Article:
Remember the March 2000 market top?
I’ll guess a majority of current participants weren’t trading back then, but even those that were likely have a fuzzy memory of what the environment was like – and what was being said right at THE top.
Over the past few months, from time to time I’ve noticed things that have cropped up that remind me of what things were like back in the dot com days, so I decided to go back and do a little research on “the prevailing sentiment” and what the financial media was saying near the peak.
For context, here’s a chart of the Q’s that shows just how dramatic the run-up and subsequent drop was. I included a few select items from a “market recap” article on the chart.
Here’s a link to the article at CNN that provides a take on the conventional wisdom at the time. Dow soars into history – March 16, 2000
They say history often rhymes and while I was doing research into the March 2000 top I ran across this item that sounds almost like it could be from an article written today.
There’s not as much archived news available as I thought there would be doing searches for “stock market March 2000” as I had hoped but CNN still has a few standard “daily market recaps” up. I found this one particularly interesting, given the fact that the Fed had embarked on a series of rate hikes.
“The theory is that with rate increases, it doesn’t effect the ‘new economy’ stocks,” said Ken Sheinberg, head of listed trading SG Cowen. – (famous last words)
This next article is probably my favorite – there are some really choice quotes.
Here’s another chart for context.
Here’s a link to the article. Nasdaq sets record (again) – March 10, 2000
“Rising rates won’t hurt the new techies, but they might impact the ‘old economy’ customers,” Larry Wachtel, market analyst at Prudential Securities, wrote in a note to clients Friday.
Besides the obvious similarities between the current environment and the dot com era (I notice on almost a daily basis) the thing that finally inspired me to go back and see what “they” were saying in March 2000 came from a link in an email. It was titled “Your Last Bull Market”.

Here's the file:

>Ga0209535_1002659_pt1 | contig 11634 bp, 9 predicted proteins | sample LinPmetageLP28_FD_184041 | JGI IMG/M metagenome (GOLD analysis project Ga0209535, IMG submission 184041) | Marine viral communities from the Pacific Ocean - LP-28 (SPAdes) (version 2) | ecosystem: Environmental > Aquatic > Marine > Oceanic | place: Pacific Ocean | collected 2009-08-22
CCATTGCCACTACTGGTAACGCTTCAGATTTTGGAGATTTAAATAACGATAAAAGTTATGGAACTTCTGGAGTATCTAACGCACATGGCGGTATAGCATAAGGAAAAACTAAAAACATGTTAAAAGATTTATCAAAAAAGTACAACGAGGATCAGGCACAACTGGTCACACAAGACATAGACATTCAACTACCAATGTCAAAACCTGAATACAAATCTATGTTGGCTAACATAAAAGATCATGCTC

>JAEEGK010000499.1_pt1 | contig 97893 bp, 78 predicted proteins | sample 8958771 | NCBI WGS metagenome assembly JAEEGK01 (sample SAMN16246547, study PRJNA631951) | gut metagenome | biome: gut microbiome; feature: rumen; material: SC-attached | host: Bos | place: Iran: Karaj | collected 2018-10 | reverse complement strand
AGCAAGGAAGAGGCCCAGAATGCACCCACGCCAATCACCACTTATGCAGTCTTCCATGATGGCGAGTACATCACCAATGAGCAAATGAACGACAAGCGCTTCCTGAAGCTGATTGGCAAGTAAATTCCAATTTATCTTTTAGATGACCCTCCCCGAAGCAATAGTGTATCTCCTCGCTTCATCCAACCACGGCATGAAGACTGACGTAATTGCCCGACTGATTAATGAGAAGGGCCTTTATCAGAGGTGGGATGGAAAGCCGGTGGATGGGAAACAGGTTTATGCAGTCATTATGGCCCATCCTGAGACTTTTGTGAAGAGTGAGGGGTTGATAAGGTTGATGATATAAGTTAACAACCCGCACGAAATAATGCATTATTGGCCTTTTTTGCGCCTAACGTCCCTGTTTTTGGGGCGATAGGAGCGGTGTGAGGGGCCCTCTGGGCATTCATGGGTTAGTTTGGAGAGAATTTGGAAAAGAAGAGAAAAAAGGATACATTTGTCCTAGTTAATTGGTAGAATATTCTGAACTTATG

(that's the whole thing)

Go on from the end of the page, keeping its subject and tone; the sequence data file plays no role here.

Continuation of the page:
The author (who I’ve met personally) proclaims “DOW 50,000 is coming to America” and proceeds to lay out a (somewhat plausible) case for a melt-up, comparing today’s environment to all the prior “manias and bubbles” and reaching the conclusion that this one is just getting started. He makes a good case for the idea that Bull markets don’t end until they’ve reached the mania stage and that we’re not even close yet.
I’m not going to post the link because it’s one of those marketing pieces with the tedious video landing page that you have to click to close the browser window to be able to read the transcript and I can’t find a way to link to the transcript.
Like the old saying goes, “history doesn’t always repeat but it often rhymes”.
On a day to day basis I see a lot of things that remind me of the late 90’s market environment but it’s impossible to know where we are in the cycle.
The SNAP IPO seems like a small clue and other things – like the comment I heard on CNBC from one analyst during a segment about TSLA. He proclaimed “This is a stock that defies all conventional valuation metrics“. Write that one down because it’s a classic.
During my research into the March 2000 market peak I stumbled across a book review that really caught my attention. This is right up my alley.
Take a few minutes to read that and you’ll get an idea of how things haven’t changed a bit over the last couple decades.
This is my favorite section.
It’s funny how all this rings a bell.
But like the title of this post, I doubt they will ring a bell at the top – or will they?
I could go on and on, but the real point of this post was to archive the articles I linked above for future reference – so if you didn’t click-through yet go back and read them.